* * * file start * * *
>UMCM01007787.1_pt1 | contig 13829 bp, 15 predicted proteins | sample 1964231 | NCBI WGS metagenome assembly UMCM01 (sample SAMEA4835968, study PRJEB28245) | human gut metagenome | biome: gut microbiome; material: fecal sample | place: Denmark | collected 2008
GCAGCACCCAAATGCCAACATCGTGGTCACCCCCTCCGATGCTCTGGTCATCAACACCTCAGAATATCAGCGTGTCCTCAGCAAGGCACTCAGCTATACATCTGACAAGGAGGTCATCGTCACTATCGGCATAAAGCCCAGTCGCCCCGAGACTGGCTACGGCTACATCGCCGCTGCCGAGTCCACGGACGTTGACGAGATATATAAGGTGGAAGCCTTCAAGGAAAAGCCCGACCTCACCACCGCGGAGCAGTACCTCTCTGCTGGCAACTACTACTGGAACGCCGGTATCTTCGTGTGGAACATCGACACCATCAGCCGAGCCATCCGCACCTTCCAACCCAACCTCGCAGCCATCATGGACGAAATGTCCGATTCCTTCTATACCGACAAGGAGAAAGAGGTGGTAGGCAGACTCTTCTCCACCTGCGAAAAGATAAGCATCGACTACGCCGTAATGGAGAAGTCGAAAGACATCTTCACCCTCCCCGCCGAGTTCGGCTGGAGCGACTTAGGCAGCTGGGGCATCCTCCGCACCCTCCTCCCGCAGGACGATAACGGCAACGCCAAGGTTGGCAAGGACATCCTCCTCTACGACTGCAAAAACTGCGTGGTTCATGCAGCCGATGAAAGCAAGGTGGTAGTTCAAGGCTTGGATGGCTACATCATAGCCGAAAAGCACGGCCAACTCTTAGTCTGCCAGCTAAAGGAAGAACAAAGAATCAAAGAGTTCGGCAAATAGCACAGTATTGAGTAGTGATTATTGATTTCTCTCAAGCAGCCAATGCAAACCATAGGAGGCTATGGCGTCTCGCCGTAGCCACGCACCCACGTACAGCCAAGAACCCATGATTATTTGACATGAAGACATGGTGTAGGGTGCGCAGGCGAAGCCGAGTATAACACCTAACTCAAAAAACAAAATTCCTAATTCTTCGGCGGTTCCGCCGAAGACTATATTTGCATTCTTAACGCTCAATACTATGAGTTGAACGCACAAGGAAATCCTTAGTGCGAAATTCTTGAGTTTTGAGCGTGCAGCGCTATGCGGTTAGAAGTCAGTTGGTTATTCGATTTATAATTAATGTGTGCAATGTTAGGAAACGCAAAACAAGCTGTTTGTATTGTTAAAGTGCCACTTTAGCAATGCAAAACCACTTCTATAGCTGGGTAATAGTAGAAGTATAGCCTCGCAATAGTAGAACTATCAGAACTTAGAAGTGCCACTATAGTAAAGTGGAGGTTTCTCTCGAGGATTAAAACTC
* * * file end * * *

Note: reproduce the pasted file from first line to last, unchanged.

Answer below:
>UMCM01007787.1_pt1 | contig 13829 bp, 15 predicted proteins | sample 1964231 | NCBI WGS metagenome assembly UMCM01 (sample SAMEA4835968, study PRJEB28245) | human gut metagenome | biome: gut microbiome; material: fecal sample | place: Denmark | collected 2008
GCAGCACCCAAATGCCAACATCGTGGTCACCCCCTCCGATGCTCTGGTCATCAACACCTCAGAATATCAGCGTGTCCTCAGCAAGGCACTCAGCTATACATCTGACAAGGAGGTCATCGTCACTATCGGCATAAAGCCCAGTCGCCCCGAGACTGGCTACGGCTACATCGCCGCTGCCGAGTCCACGGACGTTGACGAGATATATAAGGTGGAAGCCTTCAAGGAAAAGCCCGACCTCACCACCGCGGAGCAGTACCTCTCTGCTGGCAACTACTACTGGAACGCCGGTATCTTCGTGTGGAACATCGACACCATCAGCCGAGCCATCCGCACCTTCCAACCCAACCTCGCAGCCATCATGGACGAAATGTCCGATTCCTTCTATACCGACAAGGAGAAAGAGGTGGTAGGCAGACTCTTCTCCACCTGCGAAAAGATAAGCATCGACTACGCCGTAATGGAGAAGTCGAAAGACATCTTCACCCTCCCCGCCGAGTTCGGCTGGAGCGACTTAGGCAGCTGGGGCATCCTCCGCACCCTCCTCCCGCAGGACGATAACGGCAACGCCAAGGTTGGCAAGGACATCCTCCTCTACGACTGCAAAAACTGCGTGGTTCATGCAGCCGATGAAAGCAAGGTGGTAGTTCAAGGCTTGGATGGCTACATCATAGCCGAAAAGCACGGCCAACTCTTAGTCTGCCAGCTAAAGGAAGAACAAAGAATCAAAGAGTTCGGCAAATAGCACAGTATTGAGTAGTGATTATTGATTTCTCTCAAGCAGCCAATGCAAACCATAGGAGGCTATGGCGTCTCGCCGTAGCCACGCACCCACGTACAGCCAAGAACCCATGATTATTTGACATGAAGACATGGTGTAGGGTGCGCAGGCGAAGCCGAGTATAACACCTAACTCAAAAAACAAAATTCCTAATTCTTCGGCGGTTCCGCCGAAGACTATATTTGCATTCTTAACGCTCAATACTATGAGTTGAACGCACAAGGAAATCCTTAGTGCGAAATTCTTGAGTTTTGAGCGTGCAGCGCTATGCGGTTAGAAGTCAGTTGGTTATTCGATTTATAATTAATGTGTGCAATGTTAGGAAACGCAAAACAAGCTGTTTGTATTGTTAAAGTGCCACTTTAGCAATGCAAAACCACTTCTATAGCTGGGTAATAGTAGAAGTATAGCCTCGCAATAGTAGAACTATCAGAACTTAGAAGTGCCACTATAGTAAAGTGGAGGTTTCTCTCGAGGATTAAAACTC